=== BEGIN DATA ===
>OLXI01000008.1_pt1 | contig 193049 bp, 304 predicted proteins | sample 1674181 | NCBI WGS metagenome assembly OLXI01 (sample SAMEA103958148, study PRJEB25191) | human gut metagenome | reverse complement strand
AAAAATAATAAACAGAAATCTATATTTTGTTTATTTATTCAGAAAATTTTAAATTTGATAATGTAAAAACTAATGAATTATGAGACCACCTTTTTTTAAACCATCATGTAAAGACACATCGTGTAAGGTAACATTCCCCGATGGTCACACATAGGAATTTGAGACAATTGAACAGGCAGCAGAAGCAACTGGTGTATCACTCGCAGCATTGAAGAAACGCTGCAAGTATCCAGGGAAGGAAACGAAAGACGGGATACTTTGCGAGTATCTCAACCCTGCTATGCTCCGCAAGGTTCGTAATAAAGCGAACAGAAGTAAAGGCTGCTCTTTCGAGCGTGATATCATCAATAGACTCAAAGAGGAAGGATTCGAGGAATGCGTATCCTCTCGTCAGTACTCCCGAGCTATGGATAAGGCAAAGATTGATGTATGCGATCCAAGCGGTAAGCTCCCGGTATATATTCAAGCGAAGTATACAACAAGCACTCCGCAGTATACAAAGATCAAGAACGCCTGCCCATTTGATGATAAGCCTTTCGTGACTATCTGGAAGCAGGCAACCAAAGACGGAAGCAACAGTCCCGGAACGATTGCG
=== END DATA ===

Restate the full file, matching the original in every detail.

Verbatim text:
>OLXI01000008.1_pt1 | contig 193049 bp, 304 predicted proteins | sample 1674181 | NCBI WGS metagenome assembly OLXI01 (sample SAMEA103958148, study PRJEB25191) | human gut metagenome | reverse complement strand
AAAAATAATAAACAGAAATCTATATTTTGTTTATTTATTCAGAAAATTTTAAATTTGATAATGTAAAAACTAATGAATTATGAGACCACCTTTTTTTAAACCATCATGTAAAGACACATCGTGTAAGGTAACATTCCCCGATGGTCACACATAGGAATTTGAGACAATTGAACAGGCAGCAGAAGCAACTGGTGTATCACTCGCAGCATTGAAGAAACGCTGCAAGTATCCAGGGAAGGAAACGAAAGACGGGATACTTTGCGAGTATCTCAACCCTGCTATGCTCCGCAAGGTTCGTAATAAAGCGAACAGAAGTAAAGGCTGCTCTTTCGAGCGTGATATCATCAATAGACTCAAAGAGGAAGGATTCGAGGAATGCGTATCCTCTCGTCAGTACTCCCGAGCTATGGATAAGGCAAAGATTGATGTATGCGATCCAAGCGGTAAGCTCCCGGTATATATTCAAGCGAAGTATACAACAAGCACTCCGCAGTATACAAAGATCAAGAACGCCTGCCCATTTGATGATAAGCCTTTCGTGACTATCTGGAAGCAGGCAACCAAAGACGGAAGCAACAGTCCCGGAACGATTGCG